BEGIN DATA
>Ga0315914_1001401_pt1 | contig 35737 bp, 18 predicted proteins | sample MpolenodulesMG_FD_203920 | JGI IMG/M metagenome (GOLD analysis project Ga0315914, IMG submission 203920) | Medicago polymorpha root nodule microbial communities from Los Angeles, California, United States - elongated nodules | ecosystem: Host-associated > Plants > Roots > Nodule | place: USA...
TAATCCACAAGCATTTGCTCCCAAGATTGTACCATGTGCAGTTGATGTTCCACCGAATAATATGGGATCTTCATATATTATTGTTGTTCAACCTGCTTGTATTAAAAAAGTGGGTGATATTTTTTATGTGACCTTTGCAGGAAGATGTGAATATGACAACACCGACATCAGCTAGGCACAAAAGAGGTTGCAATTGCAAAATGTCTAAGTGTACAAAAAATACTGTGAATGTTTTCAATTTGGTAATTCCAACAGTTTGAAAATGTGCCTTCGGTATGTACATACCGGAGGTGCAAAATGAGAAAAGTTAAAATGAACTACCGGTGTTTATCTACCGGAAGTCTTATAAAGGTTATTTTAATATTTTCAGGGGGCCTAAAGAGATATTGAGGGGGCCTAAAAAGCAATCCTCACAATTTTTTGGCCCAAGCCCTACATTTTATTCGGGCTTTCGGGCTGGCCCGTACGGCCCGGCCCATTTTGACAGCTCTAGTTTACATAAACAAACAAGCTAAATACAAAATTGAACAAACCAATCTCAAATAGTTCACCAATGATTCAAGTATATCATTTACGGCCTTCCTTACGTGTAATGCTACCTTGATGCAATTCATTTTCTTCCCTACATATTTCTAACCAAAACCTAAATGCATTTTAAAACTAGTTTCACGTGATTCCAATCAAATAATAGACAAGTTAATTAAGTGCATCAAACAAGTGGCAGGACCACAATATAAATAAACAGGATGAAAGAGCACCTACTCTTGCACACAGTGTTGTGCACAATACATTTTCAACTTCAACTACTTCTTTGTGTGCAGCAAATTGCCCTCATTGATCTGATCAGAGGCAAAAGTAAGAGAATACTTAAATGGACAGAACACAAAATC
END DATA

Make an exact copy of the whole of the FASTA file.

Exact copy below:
>Ga0315914_1001401_pt1 | contig 35737 bp, 18 predicted proteins | sample MpolenodulesMG_FD_203920 | JGI IMG/M metagenome (GOLD analysis project Ga0315914, IMG submission 203920) | Medicago polymorpha root nodule microbial communities from Los Angeles, California, United States - elongated nodules | ecosystem: Host-associated > Plants > Roots > Nodule | place: USA...
TAATCCACAAGCATTTGCTCCCAAGATTGTACCATGTGCAGTTGATGTTCCACCGAATAATATGGGATCTTCATATATTATTGTTGTTCAACCTGCTTGTATTAAAAAAGTGGGTGATATTTTTTATGTGACCTTTGCAGGAAGATGTGAATATGACAACACCGACATCAGCTAGGCACAAAAGAGGTTGCAATTGCAAAATGTCTAAGTGTACAAAAAATACTGTGAATGTTTTCAATTTGGTAATTCCAACAGTTTGAAAATGTGCCTTCGGTATGTACATACCGGAGGTGCAAAATGAGAAAAGTTAAAATGAACTACCGGTGTTTATCTACCGGAAGTCTTATAAAGGTTATTTTAATATTTTCAGGGGGCCTAAAGAGATATTGAGGGGGCCTAAAAAGCAATCCTCACAATTTTTTGGCCCAAGCCCTACATTTTATTCGGGCTTTCGGGCTGGCCCGTACGGCCCGGCCCATTTTGACAGCTCTAGTTTACATAAACAAACAAGCTAAATACAAAATTGAACAAACCAATCTCAAATAGTTCACCAATGATTCAAGTATATCATTTACGGCCTTCCTTACGTGTAATGCTACCTTGATGCAATTCATTTTCTTCCCTACATATTTCTAACCAAAACCTAAATGCATTTTAAAACTAGTTTCACGTGATTCCAATCAAATAATAGACAAGTTAATTAAGTGCATCAAACAAGTGGCAGGACCACAATATAAATAAACAGGATGAAAGAGCACCTACTCTTGCACACAGTGTTGTGCACAATACATTTTCAACTTCAACTACTTCTTTGTGTGCAGCAAATTGCCCTCATTGATCTGATCAGAGGCAAAAGTAAGAGAATACTTAAATGGACAGAACACAAAATC